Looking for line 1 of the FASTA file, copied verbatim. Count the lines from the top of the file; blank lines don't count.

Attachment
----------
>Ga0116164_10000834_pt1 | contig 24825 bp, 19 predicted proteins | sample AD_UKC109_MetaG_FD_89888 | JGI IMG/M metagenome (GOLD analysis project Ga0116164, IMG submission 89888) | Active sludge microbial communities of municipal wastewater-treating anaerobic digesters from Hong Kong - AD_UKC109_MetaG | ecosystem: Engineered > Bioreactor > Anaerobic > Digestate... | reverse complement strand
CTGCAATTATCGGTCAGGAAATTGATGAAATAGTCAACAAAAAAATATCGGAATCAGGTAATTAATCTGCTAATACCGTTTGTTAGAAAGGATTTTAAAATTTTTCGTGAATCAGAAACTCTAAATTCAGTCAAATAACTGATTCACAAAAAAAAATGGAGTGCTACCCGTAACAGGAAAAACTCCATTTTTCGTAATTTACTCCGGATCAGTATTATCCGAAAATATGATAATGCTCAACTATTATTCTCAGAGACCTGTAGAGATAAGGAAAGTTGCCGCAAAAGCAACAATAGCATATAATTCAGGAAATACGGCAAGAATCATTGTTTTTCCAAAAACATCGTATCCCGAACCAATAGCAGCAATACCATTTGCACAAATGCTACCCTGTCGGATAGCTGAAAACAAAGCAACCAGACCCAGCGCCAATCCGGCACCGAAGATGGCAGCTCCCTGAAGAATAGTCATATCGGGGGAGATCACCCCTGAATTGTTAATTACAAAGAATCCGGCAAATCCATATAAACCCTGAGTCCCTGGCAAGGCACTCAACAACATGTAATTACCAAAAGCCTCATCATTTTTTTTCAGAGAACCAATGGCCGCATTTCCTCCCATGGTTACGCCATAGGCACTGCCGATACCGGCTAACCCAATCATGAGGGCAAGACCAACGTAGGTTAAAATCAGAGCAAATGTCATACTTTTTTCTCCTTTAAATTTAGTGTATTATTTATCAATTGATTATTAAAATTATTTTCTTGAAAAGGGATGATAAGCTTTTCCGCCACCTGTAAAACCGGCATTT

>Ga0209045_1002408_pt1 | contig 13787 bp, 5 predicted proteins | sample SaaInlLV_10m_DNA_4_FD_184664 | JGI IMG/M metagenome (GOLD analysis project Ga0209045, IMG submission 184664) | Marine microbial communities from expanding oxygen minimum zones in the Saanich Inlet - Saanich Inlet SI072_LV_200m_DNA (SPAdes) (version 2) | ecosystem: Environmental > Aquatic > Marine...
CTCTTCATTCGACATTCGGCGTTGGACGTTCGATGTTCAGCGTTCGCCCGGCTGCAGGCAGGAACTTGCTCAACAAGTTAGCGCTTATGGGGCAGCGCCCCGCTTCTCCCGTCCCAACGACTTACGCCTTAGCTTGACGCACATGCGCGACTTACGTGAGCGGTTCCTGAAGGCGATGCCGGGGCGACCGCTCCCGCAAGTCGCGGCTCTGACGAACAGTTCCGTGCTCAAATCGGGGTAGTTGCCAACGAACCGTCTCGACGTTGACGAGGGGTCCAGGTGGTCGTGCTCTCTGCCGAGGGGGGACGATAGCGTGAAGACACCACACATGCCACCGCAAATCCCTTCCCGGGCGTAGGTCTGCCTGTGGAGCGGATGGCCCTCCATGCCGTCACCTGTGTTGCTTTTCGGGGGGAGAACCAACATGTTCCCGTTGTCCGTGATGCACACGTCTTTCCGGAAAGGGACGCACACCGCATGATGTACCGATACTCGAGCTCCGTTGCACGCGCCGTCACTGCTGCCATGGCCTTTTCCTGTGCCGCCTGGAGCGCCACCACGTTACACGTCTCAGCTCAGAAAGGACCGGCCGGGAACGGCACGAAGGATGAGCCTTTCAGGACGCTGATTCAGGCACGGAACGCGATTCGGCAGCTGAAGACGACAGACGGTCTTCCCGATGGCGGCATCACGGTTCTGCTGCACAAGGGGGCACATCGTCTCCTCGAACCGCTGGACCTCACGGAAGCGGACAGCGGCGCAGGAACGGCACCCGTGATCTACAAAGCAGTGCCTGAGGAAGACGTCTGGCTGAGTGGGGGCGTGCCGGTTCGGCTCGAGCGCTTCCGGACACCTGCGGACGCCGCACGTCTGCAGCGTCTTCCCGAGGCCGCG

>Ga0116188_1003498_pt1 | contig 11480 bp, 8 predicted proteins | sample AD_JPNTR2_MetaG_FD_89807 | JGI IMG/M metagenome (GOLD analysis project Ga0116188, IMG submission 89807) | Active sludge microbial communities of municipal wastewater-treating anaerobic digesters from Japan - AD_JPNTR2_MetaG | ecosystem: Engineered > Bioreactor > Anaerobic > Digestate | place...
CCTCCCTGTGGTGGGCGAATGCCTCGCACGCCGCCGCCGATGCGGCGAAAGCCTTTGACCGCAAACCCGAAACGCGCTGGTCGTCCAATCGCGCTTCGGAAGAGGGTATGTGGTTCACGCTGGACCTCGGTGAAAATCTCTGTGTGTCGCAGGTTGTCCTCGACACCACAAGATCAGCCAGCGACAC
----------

>Ga0116164_10000834_pt1 | contig 24825 bp, 19 predicted proteins | sample AD_UKC109_MetaG_FD_89888 | JGI IMG/M metagenome (GOLD analysis project Ga0116164, IMG submission 89888) | Active sludge microbial communities of municipal wastewater-treating anaerobic digesters from Hong Kong - AD_UKC109_MetaG | ecosystem: Engineered > Bioreactor > Anaerobic > Digestate... | reverse complement strand